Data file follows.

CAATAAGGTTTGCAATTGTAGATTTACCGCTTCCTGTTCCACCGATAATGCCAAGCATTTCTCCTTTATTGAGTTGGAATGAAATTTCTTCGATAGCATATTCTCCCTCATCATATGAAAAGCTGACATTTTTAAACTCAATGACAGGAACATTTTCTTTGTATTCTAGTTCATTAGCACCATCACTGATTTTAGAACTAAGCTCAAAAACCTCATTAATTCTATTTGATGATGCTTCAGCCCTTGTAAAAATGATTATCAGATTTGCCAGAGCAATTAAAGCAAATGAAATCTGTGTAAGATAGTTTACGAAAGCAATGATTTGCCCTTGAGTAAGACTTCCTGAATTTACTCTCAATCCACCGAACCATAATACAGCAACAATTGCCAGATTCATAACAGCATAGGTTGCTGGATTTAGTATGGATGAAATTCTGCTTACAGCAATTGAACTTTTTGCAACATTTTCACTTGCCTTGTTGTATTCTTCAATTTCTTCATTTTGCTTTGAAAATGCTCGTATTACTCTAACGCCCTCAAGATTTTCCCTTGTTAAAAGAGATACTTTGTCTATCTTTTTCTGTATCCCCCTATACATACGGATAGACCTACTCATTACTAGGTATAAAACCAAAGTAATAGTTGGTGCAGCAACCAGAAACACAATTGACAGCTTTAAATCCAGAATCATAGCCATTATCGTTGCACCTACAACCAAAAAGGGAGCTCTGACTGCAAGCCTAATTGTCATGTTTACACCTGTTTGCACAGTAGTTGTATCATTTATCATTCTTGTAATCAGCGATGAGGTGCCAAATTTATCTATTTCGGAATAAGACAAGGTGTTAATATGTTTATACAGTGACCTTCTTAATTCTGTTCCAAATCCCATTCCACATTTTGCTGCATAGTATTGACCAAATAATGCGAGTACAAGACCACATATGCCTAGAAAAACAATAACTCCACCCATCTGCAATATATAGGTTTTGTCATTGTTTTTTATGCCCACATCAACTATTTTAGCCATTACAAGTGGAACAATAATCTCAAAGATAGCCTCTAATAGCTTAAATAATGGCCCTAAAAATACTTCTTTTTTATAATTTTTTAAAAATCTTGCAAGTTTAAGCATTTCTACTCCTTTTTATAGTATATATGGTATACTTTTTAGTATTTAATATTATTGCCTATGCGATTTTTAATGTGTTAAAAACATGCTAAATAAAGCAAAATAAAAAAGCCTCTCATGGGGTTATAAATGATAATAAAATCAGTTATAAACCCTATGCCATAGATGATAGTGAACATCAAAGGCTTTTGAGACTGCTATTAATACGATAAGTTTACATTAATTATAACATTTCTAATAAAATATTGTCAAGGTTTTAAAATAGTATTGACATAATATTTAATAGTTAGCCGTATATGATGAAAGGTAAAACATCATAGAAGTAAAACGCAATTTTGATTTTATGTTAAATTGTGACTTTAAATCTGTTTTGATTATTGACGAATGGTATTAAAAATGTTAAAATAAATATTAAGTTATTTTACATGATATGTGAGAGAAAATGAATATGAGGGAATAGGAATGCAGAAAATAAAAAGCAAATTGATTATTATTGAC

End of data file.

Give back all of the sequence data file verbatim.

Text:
CAATAAGGTTTGCAATTGTAGATTTACCGCTTCCTGTTCCACCGATAATGCCAAGCATTTCTCCTTTATTGAGTTGGAATGAAATTTCTTCGATAGCATATTCTCCCTCATCATATGAAAAGCTGACATTTTTAAACTCAATGACAGGAACATTTTCTTTGTATTCTAGTTCATTAGCACCATCACTGATTTTAGAACTAAGCTCAAAAACCTCATTAATTCTATTTGATGATGCTTCAGCCCTTGTAAAAATGATTATCAGATTTGCCAGAGCAATTAAAGCAAATGAAATCTGTGTAAGATAGTTTACGAAAGCAATGATTTGCCCTTGAGTAAGACTTCCTGAATTTACTCTCAATCCACCGAACCATAATACAGCAACAATTGCCAGATTCATAACAGCATAGGTTGCTGGATTTAGTATGGATGAAATTCTGCTTACAGCAATTGAACTTTTTGCAACATTTTCACTTGCCTTGTTGTATTCTTCAATTTCTTCATTTTGCTTTGAAAATGCTCGTATTACTCTAACGCCCTCAAGATTTTCCCTTGTTAAAAGAGATACTTTGTCTATCTTTTTCTGTATCCCCCTATACATACGGATAGACCTACTCATTACTAGGTATAAAACCAAAGTAATAGTTGGTGCAGCAACCAGAAACACAATTGACAGCTTTAAATCCAGAATCATAGCCATTATCGTTGCACCTACAACCAAAAAGGGAGCTCTGACTGCAAGCCTAATTGTCATGTTTACACCTGTTTGCACAGTAGTTGTATCATTTATCATTCTTGTAATCAGCGATGAGGTGCCAAATTTATCTATTTCGGAATAAGACAAGGTGTTAATATGTTTATACAGTGACCTTCTTAATTCTGTTCCAAATCCCATTCCACATTTTGCTGCATAGTATTGACCAAATAATGCGAGTACAAGACCACATATGCCTAGAAAAACAATAACTCCACCCATCTGCAATATATAGGTTTTGTCATTGTTTTTTATGCCCACATCAACTATTTTAGCCATTACAAGTGGAACAATAATCTCAAAGATAGCCTCTAATAGCTTAAATAATGGCCCTAAAAATACTTCTTTTTTATAATTTTTTAAAAATCTTGCAAGTTTAAGCATTTCTACTCCTTTTTATAGTATATATGGTATACTTTTTAGTATTTAATATTATTGCCTATGCGATTTTTAATGTGTTAAAAACATGCTAAATAAAGCAAAATAAAAAAGCCTCTCATGGGGTTATAAATGATAATAAAATCAGTTATAAACCCTATGCCATAGATGATAGTGAACATCAAAGGCTTTTGAGACTGCTATTAATACGATAAGTTTACATTAATTATAACATTTCTAATAAAATATTGTCAAGGTTTTAAAATAGTATTGACATAATATTTAATAGTTAGCCGTATATGATGAAAGGTAAAACATCATAGAAGTAAAACGCAATTTTGATTTTATGTTAAATTGTGACTTTAAATCTGTTTTGATTATTGACGAATGGTATTAAAAATGTTAAAATAAATATTAAGTTATTTTACATGATATGTGAGAGAAAATGAATATGAGGGAATAGGAATGCAGAAAATAAAAAGCAAATTGATTATTATTGAC